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Spain in September - grandad

I’m inviting a rare guest to the blog today – my dad!

As a former English teacher and gifted writer (he’ll cringe when he reads that), I told him the only way he and my mum could join my three year old and I on a review trip to Spain would be if he wrote something about it.

So here it is.


“Just go!” she orders from the babyseat as the wait to drive into the Big Boat snaps her three year old patience. She’s not concerned about the cars in front of us, bringing back memories of her mother and her sister at about her age, at the start of our annual trek to France. The excitement is an urgent, physical tingling as the adventure is about to begin and I’m pleased by its rippling through the generations from Frog to Molly, to Ghislaine (Molly’s mum) and to me, her dad.

And then on the ramp, into the jaws of the Pont-Aven, I say, “I only hope they remember to close the doors” and Molly groans, “Not again, Dad – you always used to say that!” She even texts her sister Lizzy who can’t believe that Dad would say that yet again. Their loving scorn is cement between the generations.

When our girls were young we always went to France. We did consider the crossing to Santander in order to widen our horizons but the reputation of the Bay of Biscay put us off. I am a little worried, therefore, at the captain’s tannoyed announcement that crossing the bay today and tonight might be a little rough, owing to high winds from the south-west. (In fact, I was amazed at how smooth it was – a slight rise and fall, the occasional small shiver but nothing uncomfortable or alarming. The size and technology of the boat must have a flattening effect, I suppose.)

On our previous family trips we never dared use the restaurant with our young children, worrying about its formality and cost in relation to the self-service cafeteria. This evening, though, the waiter is cheerful and relaxed as we ask for a small spoon and a tub of ice cream for Frog, as her very first experience afloat lessens her appetite. He doesn’t mind that her pasta hasn’t been touched and nobody need feel self-conscious. The rest of us thoroughly enjoy excellent food, though Mols takes Frog back to the cabin before her cheese and dessert. I’m impressed that the waiter offers to bag these up for her, should we want him to.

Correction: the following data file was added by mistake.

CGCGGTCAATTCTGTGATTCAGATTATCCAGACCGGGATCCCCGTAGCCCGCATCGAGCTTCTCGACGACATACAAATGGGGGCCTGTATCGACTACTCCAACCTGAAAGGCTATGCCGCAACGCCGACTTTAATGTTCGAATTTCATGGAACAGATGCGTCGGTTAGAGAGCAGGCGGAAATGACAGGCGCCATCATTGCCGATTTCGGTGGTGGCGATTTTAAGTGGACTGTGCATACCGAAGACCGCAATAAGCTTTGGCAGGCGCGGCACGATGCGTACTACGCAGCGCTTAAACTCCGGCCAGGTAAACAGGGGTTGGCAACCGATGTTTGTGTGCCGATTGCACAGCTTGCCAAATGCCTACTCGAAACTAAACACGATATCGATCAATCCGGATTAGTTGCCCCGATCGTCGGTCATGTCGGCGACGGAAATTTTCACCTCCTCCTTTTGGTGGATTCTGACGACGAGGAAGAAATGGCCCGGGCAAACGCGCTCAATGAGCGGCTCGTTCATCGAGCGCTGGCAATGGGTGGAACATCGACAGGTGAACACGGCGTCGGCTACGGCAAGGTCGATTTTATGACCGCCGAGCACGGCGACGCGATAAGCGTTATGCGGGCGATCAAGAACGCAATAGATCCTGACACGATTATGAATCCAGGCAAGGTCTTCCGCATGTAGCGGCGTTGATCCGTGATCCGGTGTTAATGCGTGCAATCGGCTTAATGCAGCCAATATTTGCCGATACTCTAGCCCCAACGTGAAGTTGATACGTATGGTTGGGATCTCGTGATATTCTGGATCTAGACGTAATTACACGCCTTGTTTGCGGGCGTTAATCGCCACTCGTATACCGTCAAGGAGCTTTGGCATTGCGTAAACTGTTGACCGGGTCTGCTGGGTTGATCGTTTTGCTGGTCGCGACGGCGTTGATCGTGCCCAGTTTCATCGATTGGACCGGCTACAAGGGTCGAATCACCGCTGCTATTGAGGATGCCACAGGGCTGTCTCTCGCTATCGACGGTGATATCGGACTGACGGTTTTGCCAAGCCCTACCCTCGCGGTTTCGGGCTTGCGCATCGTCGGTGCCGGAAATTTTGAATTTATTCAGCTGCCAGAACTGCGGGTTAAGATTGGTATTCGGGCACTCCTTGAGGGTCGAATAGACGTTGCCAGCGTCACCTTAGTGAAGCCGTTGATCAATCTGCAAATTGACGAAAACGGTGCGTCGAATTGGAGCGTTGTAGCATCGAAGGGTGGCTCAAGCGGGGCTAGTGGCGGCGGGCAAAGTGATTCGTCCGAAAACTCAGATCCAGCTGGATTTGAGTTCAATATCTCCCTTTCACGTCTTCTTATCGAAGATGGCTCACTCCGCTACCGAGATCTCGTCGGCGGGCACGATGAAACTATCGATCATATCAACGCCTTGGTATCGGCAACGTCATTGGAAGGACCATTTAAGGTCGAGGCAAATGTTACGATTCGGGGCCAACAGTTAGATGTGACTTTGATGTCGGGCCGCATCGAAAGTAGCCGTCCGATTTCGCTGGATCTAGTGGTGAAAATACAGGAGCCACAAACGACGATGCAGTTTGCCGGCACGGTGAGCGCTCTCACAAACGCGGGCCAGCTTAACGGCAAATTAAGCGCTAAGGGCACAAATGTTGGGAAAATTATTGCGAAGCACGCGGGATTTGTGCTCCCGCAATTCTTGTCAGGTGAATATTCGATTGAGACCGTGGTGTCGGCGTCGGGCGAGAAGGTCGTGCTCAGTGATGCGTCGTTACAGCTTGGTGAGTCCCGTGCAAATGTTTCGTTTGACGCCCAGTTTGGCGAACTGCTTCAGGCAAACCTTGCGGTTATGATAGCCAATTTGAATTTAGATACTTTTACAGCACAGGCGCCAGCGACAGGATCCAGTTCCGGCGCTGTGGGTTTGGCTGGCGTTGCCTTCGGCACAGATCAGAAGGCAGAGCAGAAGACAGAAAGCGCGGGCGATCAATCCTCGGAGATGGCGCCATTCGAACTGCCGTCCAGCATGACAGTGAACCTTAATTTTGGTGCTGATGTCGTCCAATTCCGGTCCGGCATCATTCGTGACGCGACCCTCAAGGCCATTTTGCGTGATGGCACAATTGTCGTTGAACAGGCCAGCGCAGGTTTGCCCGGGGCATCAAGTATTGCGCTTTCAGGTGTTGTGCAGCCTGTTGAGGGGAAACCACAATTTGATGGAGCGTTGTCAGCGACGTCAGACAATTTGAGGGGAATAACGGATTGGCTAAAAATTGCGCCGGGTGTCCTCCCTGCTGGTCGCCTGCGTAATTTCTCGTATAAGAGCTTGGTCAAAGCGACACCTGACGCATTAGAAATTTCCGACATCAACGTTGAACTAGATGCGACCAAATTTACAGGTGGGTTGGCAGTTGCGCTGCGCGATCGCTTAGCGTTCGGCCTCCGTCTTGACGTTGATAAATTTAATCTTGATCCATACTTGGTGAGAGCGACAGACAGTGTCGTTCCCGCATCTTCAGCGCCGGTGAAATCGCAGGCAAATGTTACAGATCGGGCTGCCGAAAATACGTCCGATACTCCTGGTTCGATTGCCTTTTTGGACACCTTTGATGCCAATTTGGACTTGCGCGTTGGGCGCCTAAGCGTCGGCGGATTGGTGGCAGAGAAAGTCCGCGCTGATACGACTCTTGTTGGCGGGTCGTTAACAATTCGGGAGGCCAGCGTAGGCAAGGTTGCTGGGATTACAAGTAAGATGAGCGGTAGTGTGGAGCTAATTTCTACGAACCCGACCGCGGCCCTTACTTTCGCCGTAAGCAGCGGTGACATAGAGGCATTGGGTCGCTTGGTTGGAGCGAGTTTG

Pont-Aven restaurant

All in all the crossing is a very pleasant experience, particularly after Frog perks up the following morning and we see a pod of dolphins swimming and leaping beside the boat as we near the Spanish coast. And Spain, so close, so soon!

We appreciate having our own car and clutter as we drive along the coast from Santander to Noja, a short and easy journey. The scenery is dramatic, craggy but much greener than the Spain I’ve seen before. Plumes of pampas grass sprout from rock faces and then there’s a valley as green as Wales. This is where many Spanish come to holiday, I’m told, and the atmosphere certainly seems mellow, compared to the Mediterranean coast or the heat of the interior at this time of year.  The roads are calm and well-signed and there are very few other foreign cars on them as we drive to our resort. Frog and Ghislaine are happy in the back and Mols navigates easily.

We arrive in Noja in the rain and the tourist development is very quiet now but we stare at the sea, the sand, the rocks and the surf before finding a cheap and friendly bar for lunch. We have precious little Spanish language between us but a smile and sign language gets us through. It seems that the Spanish in Cantabria have less need to speak English than elsewhere in Spain, but we feel very welcome and nothing is too daunting.

Noja beach

Our stay of a few days passes in a blur. The apartment is very comfortable and easy to manage, though I worry about the marble staircase and floors with a toddler, but no harm comes. The basement parking is very convenient and we discover more life, what feels like ordinary, genuine Spanish life, in the older part of town. The weather picks up and we are amazed by the Safari park about 45 minutes’ drive back towards Santander. The views are breath-taking, as is the range of animals, roaming in their cleverly designed open enclosures. Frog wants to touch the elephants and she loves the bells on the goats and their pooh on the track. She loves being roared at by her human mummy lion, but is a little more wary of the real thing. A brilliant day out, except that now Froga is nagging for the beach and a new bucket and spade.

wildlife park in Cantabria

Back on the beach in Noja we experience a miracle: We are unable to find a bucket and spade shop open during siesta, and most of the holiday shops by the beach have closed for the season. Oh dear – are there going to be tantrums? The Brittany Ferries beach ball goes down well in the breeze (“chase me, chase me!”) but how is Frog going to dig? This is when the Beach of Bounty offers up her spoils. Beachcombing hero grandad finds not just one, but THREE plastic spades, one rake, two buckets and even a couple of plastic balls for her to play with. The beach is very clean but the tide (and litter bins) are generous today. Thank you, Neptune or your Spanish relation.

Noja beach

And suddenly it’s time to leave.

How lovely to have been so foreign and with one’s own car and things after such a short drive. How lovely to have seen such spectacular scenery. Most of all, though, how lovely to have spent a few days with my daughter, my granddaughter and my wife mooching about in Spain in September.  (Oh, and lovely, too that the prices in Spain were so cheap!) I’d love to go back.


Thank you to Brittany Ferries who provided us with travel and accommodation for the purpose of this series of posts. All opinions remain those of my dad – who is always honest!